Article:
Dennis Wall is a veteran commentator on various claims practice issues and on advice to avoid bad faith accusations. In Hurricane Report: Acting in Good Faith,I found his point regarding what every insurance company should do when faced with partial payment situations following catastrophes to be dead-on:

The clear lesson from these recently enacted and revised state laws is this: Good faith claim handling — particularly of claims for policy benefits and proceeds in the aftermath of a hurricane or another catastrophe — requires prompt payment for any part of a claim that is reasonably covered.

What constitutes "prompt" payment? It may vary from place to place, depending upon the local law, but the same concept still holds true. A claim should be paid within either a reasonable amount of time or within a specific time period dictated by local laws — usually 30 days — of that portion of any claim that is reasonably proven as covered by the proof-of-loss statements. (emphasis added)

In an article published this week, Avoiding Bad Faith When Handling Catastrophe Claims, Wall makes a number of excellent points that are sometimes overlooked in the rush of adjustment that follows widespread disasters. While I suggest reading the entire article, one aspect of his analysis particularly caught my attention; it explains "comparables," which is a line of inquiry I routinely make when helping similarly situated policyholders:

One thing not yet mentioned in the decided case law is the use of “comparables” to determine the cause of loss. It is predictable and, in my opinion, it is likely. “Comparables” is a term used here similarly to how a real estate broker or agent probably used the term when you may have bought a house, if you received a comparison to the value or supposed sales price of other houses in the same neighborhood so that you could make a better informed offer.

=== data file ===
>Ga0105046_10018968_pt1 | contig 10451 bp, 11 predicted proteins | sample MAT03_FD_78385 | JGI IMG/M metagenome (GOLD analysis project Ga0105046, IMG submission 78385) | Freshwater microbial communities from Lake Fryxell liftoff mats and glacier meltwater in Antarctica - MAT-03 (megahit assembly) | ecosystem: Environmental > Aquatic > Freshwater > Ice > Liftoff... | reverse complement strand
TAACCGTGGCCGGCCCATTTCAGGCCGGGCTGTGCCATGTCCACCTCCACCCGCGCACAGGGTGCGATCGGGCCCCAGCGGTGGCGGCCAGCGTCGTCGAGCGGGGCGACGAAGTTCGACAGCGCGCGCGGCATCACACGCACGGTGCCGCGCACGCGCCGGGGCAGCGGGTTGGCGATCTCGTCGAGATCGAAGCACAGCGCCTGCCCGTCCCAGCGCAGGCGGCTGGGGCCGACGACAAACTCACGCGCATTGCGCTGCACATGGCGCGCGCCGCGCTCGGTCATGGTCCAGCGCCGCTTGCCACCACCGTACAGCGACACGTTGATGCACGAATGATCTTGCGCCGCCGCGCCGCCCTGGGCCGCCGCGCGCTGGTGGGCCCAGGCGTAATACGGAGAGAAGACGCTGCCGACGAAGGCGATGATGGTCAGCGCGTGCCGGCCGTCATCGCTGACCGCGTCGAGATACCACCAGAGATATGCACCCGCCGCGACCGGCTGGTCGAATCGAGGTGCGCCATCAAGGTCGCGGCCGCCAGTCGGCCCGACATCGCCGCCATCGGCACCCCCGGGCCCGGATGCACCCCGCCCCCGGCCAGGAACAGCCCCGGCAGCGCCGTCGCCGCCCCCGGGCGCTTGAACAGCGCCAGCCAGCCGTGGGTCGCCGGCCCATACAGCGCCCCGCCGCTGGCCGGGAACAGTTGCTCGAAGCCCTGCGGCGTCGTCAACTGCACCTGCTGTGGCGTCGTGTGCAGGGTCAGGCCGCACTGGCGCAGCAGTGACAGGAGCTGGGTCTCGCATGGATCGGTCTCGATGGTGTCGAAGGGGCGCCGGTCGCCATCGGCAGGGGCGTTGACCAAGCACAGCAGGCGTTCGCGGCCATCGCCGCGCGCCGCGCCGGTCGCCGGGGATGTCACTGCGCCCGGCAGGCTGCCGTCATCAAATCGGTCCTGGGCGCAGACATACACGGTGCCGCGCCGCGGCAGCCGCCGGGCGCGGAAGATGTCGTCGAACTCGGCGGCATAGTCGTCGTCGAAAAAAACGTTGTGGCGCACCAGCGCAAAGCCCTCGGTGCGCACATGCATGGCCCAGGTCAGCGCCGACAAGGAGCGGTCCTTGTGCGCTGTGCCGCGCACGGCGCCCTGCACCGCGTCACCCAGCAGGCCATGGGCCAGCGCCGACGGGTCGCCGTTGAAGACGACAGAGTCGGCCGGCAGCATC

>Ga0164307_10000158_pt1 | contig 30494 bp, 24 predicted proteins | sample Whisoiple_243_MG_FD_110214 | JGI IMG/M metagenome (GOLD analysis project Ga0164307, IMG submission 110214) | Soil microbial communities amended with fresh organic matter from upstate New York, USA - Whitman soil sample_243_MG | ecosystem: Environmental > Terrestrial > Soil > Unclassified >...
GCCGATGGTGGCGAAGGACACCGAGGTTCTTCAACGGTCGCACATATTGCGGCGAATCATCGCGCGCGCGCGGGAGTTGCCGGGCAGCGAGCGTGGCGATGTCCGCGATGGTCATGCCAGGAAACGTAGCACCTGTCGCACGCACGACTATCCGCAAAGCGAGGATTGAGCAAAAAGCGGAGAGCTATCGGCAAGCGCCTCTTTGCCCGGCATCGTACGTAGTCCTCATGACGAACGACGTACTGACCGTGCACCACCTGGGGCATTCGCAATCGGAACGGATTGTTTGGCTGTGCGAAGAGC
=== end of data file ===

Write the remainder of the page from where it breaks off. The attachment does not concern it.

In determining the cause of loss in a catastrophe, insurance companies and their claims departments are likely to be asked to go beyond “vertical” comparables, which they already use. “Vertical” comparables refers to the policyholder’s or other insured’s own loss history from a given event. In contrast, “horizontal” comparables describes a comparison to other damaged persons or entities that may or may not also be insureds of your company, but may instead be insureds of other companies.

There is an argument that is perhaps unique to handling catastrophe claims, that failure to consider horizontal comparables, for example, failure to consider similar damages claims of similarly situated claimants, may in itself constitute “bad faith” and unfair dealing. This can potentially include failure to request, investigate or evaluate information obtained and payments made on such other similarly situated claims.

Certainly, residential and commercial neighbors with claims talk about their experiences. I often ask public adjusters what type of treatment or practice a particular insurance company may undertake with policyholders who are similarly situated to my clients. I can often find this information regarding insurance company practices and patterns within our firm. These types of inquiries are not novel, but they are rarely discussed in writing, as Dennis Wall properly observed.

The information these inquiries reveal can be quite helpful. If a policyholder has access to this type of information at the time of the claim, wrong claims decisions can more easily be determined. I know that many good insurance claims managers debrief their field adjusters and have up-to-date roundtables to raise information about claims issues. These informational sessions make the claims group better and more knowledgeable about how to properly handle claims issues. So long as it is used properly, I think this type of claims information-sharing helps prevent less experienced adjusters from making major mistakes and should be a regular part of catastrophic claims management.